North Dakota attorney general brings energy concerns to St. Paul

Wayne Stenehjem
North Dakota Attorney General Wayne Stenehjem says a negotiated settlement is the "practical" way to resolve the dispute over the "Fighting Sioux" nickname.
State of North Dakota

North Dakota Attorney General Wayne Stenehjem visited the Minnesota State Capitol on Wednesday to try to persuade lawmakers to change an energy law that he says treats his state unfairly.

At issue is a requirement by Minnesota regulators for electric utilities to factor costs for emitting carbon dioxide into their power generating plans.

The rule affects utilities that export electricity to the state and was passed as part of the Minnesota Next Generation Energy Act of 2007. The Legislature directed the state Public Utilities Commission to establish the carbon dioxide cost requirement so that utilities and regulators would have to consider the future costs of emitting greenhouse gases when building new power plants or deciding on future power generating needs.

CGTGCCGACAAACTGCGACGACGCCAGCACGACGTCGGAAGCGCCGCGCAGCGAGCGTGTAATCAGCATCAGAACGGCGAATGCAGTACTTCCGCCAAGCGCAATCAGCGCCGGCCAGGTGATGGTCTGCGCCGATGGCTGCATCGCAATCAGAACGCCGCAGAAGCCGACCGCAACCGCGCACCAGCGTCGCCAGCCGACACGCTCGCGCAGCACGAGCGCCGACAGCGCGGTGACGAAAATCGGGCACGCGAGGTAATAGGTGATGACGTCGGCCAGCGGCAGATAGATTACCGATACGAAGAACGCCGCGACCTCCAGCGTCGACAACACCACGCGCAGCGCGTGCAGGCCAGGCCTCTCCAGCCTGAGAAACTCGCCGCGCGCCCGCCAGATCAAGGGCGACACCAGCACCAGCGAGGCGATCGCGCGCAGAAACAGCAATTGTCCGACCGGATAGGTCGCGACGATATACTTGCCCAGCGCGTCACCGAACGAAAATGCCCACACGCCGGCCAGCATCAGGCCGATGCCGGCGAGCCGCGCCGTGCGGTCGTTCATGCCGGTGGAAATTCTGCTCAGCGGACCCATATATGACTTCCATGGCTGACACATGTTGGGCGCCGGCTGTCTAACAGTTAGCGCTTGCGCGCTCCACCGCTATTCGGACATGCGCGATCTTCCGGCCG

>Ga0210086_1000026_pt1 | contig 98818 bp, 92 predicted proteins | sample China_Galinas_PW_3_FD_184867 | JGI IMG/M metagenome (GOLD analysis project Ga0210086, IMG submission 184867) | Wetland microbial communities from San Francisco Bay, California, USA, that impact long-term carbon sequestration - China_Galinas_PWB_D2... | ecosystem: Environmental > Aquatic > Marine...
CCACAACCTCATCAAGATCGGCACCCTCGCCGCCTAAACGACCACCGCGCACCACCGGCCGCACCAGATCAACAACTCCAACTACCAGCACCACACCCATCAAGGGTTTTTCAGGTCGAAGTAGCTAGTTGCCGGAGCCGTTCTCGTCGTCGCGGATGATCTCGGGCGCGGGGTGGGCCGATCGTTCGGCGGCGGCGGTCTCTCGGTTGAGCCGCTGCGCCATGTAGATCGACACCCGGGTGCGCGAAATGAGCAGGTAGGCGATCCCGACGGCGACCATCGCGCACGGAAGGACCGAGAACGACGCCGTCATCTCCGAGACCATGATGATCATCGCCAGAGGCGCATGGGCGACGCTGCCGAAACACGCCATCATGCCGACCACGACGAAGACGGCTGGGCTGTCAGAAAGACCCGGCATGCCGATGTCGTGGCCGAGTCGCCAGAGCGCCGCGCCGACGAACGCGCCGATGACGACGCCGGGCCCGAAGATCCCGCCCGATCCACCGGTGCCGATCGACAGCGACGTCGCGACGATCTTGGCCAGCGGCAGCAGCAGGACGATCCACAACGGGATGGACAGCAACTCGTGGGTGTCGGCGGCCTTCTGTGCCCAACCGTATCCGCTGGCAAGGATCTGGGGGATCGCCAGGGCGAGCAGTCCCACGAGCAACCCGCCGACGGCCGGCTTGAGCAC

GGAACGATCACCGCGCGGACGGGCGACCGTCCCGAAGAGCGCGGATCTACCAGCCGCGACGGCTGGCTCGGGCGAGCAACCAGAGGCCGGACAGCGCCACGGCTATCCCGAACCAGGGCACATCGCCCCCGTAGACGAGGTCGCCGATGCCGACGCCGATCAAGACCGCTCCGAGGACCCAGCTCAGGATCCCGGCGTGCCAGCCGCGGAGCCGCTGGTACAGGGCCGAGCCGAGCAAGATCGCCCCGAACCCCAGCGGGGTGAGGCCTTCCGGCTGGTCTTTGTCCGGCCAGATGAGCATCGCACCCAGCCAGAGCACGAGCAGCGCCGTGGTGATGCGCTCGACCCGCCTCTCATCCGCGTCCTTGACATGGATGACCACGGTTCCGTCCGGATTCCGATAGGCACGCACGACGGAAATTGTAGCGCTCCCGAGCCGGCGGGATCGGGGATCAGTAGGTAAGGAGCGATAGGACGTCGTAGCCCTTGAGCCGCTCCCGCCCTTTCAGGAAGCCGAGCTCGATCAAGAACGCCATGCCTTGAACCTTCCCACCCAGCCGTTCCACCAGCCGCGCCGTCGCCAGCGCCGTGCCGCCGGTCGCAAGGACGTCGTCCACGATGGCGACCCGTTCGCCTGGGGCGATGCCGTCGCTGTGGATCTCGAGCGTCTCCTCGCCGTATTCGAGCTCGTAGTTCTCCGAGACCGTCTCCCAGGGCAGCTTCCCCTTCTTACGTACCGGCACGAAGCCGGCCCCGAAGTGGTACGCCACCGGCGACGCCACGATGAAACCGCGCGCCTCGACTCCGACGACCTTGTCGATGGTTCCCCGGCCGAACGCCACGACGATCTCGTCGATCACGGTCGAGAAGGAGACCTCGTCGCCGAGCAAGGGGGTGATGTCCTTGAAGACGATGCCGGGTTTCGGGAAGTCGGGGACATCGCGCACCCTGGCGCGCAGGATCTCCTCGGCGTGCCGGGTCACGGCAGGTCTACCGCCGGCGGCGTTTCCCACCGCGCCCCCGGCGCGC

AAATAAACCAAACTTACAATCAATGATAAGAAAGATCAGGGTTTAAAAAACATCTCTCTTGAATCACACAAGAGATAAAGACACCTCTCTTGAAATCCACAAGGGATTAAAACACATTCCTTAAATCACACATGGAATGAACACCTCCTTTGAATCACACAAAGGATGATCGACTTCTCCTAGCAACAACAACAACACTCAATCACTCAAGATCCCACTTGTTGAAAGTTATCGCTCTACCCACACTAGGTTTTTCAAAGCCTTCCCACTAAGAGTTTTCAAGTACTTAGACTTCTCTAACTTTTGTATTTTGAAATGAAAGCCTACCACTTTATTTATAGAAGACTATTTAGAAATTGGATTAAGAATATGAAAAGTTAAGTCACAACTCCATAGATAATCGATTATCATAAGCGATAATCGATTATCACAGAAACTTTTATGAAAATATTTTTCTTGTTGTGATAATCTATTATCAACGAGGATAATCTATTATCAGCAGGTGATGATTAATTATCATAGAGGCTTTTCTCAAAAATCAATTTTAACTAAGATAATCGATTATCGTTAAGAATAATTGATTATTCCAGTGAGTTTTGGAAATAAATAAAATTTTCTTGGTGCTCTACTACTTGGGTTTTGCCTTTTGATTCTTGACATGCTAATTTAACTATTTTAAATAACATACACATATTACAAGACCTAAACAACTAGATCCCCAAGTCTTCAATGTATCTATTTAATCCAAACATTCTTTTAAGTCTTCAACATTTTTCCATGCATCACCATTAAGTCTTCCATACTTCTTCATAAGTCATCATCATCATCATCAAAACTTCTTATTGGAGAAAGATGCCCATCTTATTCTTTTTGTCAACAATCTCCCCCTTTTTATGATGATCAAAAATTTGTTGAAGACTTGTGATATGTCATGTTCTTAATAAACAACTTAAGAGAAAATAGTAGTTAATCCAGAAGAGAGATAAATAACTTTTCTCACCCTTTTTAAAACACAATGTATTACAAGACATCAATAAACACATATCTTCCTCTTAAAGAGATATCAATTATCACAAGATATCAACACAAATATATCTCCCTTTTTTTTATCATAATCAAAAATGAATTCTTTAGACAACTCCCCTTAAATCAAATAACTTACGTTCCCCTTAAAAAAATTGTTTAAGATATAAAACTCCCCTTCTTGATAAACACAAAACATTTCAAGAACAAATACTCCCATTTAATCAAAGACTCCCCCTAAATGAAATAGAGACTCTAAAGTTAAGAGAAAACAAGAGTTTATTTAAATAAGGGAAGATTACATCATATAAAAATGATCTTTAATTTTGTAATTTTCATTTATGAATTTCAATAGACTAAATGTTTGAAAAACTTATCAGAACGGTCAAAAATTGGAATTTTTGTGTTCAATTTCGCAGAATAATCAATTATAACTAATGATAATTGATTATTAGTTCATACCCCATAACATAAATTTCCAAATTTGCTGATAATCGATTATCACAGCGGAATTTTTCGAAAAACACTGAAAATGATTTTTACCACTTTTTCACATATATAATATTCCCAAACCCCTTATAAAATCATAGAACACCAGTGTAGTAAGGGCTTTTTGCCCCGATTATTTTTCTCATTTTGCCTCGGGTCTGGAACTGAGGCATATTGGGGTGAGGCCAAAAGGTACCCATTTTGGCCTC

Stenehjem has argued that applying the law to out-of-state facilities -- including coal power plants in North Dakota that supply power to Minnesota -- violates the Commerce Clause of the U.S. constitution.

Stenehjem would like to see legislation that lifts the restrictions pass the Minnesota Legislature. A bill that would do that has been introduced by two DFL lawmakers from northwestern Minnesota.

"We think that's certainly a very good start and we're hopeful to see something like that pass," Stenehjem said.

Before meeting with Stenehjem, Gov. Tim Pawlenty said he will listen to North Dakota's concerns.

"If there are some unintended consequences or some changes in circumstances since that legislation was passed, I think we should be open to considering that," Pawlenty said.

But Minnesota lawmakers who pushed for the law in the first place have said the law is in place to help protect Minnesota electricity customers from future rate hikes that could result from underestimating the cost of future carbon regulation.

The bills by Sen. LeRoy Stumpf and Rep. Dave Olin have not been given committee hearings so far.

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